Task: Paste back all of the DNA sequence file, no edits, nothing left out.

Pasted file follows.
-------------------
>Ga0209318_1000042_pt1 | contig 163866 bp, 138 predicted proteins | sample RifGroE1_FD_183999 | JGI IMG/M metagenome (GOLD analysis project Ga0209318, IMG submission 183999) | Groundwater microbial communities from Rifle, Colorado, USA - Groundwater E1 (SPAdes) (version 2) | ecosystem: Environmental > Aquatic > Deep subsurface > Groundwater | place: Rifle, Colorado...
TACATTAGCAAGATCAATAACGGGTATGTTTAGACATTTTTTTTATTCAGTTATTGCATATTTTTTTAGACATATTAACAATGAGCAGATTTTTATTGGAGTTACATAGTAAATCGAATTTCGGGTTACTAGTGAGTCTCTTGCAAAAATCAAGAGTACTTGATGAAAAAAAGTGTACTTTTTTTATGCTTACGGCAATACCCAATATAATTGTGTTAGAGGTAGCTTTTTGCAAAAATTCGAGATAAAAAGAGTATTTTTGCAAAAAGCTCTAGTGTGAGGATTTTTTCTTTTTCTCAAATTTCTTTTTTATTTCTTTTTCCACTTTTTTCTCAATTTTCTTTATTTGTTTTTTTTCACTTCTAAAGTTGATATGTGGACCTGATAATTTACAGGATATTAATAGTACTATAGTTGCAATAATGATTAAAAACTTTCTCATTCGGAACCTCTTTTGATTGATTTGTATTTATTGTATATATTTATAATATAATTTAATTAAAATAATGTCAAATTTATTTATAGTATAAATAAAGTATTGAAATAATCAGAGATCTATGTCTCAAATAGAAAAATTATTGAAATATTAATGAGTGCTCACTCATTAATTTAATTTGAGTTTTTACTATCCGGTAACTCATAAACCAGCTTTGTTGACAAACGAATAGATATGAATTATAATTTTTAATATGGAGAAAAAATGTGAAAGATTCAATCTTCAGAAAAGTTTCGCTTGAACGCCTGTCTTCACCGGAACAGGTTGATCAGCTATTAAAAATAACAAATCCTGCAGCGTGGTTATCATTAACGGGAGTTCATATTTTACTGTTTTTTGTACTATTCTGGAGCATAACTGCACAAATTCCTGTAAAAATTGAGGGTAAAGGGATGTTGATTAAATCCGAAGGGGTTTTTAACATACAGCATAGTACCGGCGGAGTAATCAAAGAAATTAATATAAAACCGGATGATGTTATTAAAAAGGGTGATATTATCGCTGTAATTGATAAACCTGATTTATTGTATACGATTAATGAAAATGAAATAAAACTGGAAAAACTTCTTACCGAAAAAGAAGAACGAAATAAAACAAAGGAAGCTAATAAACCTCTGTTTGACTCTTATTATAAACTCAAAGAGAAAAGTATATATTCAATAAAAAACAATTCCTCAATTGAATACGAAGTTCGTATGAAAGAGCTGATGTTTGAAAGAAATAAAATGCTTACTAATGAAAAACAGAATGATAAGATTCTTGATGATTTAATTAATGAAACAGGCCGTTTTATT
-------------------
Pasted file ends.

>Ga0209318_1000042_pt1 | contig 163866 bp, 138 predicted proteins | sample RifGroE1_FD_183999 | JGI IMG/M metagenome (GOLD analysis project Ga0209318, IMG submission 183999) | Groundwater microbial communities from Rifle, Colorado, USA - Groundwater E1 (SPAdes) (version 2) | ecosystem: Environmental > Aquatic > Deep subsurface > Groundwater | place: Rifle, Colorado...
TACATTAGCAAGATCAATAACGGGTATGTTTAGACATTTTTTTTATTCAGTTATTGCATATTTTTTTAGACATATTAACAATGAGCAGATTTTTATTGGAGTTACATAGTAAATCGAATTTCGGGTTACTAGTGAGTCTCTTGCAAAAATCAAGAGTACTTGATGAAAAAAAGTGTACTTTTTTTATGCTTACGGCAATACCCAATATAATTGTGTTAGAGGTAGCTTTTTGCAAAAATTCGAGATAAAAAGAGTATTTTTGCAAAAAGCTCTAGTGTGAGGATTTTTTCTTTTTCTCAAATTTCTTTTTTATTTCTTTTTCCACTTTTTTCTCAATTTTCTTTATTTGTTTTTTTTCACTTCTAAAGTTGATATGTGGACCTGATAATTTACAGGATATTAATAGTACTATAGTTGCAATAATGATTAAAAACTTTCTCATTCGGAACCTCTTTTGATTGATTTGTATTTATTGTATATATTTATAATATAATTTAATTAAAATAATGTCAAATTTATTTATAGTATAAATAAAGTATTGAAATAATCAGAGATCTATGTCTCAAATAGAAAAATTATTGAAATATTAATGAGTGCTCACTCATTAATTTAATTTGAGTTTTTACTATCCGGTAACTCATAAACCAGCTTTGTTGACAAACGAATAGATATGAATTATAATTTTTAATATGGAGAAAAAATGTGAAAGATTCAATCTTCAGAAAAGTTTCGCTTGAACGCCTGTCTTCACCGGAACAGGTTGATCAGCTATTAAAAATAACAAATCCTGCAGCGTGGTTATCATTAACGGGAGTTCATATTTTACTGTTTTTTGTACTATTCTGGAGCATAACTGCACAAATTCCTGTAAAAATTGAGGGTAAAGGGATGTTGATTAAATCCGAAGGGGTTTTTAACATACAGCATAGTACCGGCGGAGTAATCAAAGAAATTAATATAAAACCGGATGATGTTATTAAAAAGGGTGATATTATCGCTGTAATTGATAAACCTGATTTATTGTATACGATTAATGAAAATGAAATAAAACTGGAAAAACTTCTTACCGAAAAAGAAGAACGAAATAAAACAAAGGAAGCTAATAAACCTCTGTTTGACTCTTATTATAAACTCAAAGAGAAAAGTATATATTCAATAAAAAACAATTCCTCAATTGAATACGAAGTTCGTATGAAAGAGCTGATGTTTGAAAGAAATAAAATGCTTACTAATGAAAAACAGAATGATAAGATTCTTGATGATTTAATTAATGAAACAGGCCGTTTTATT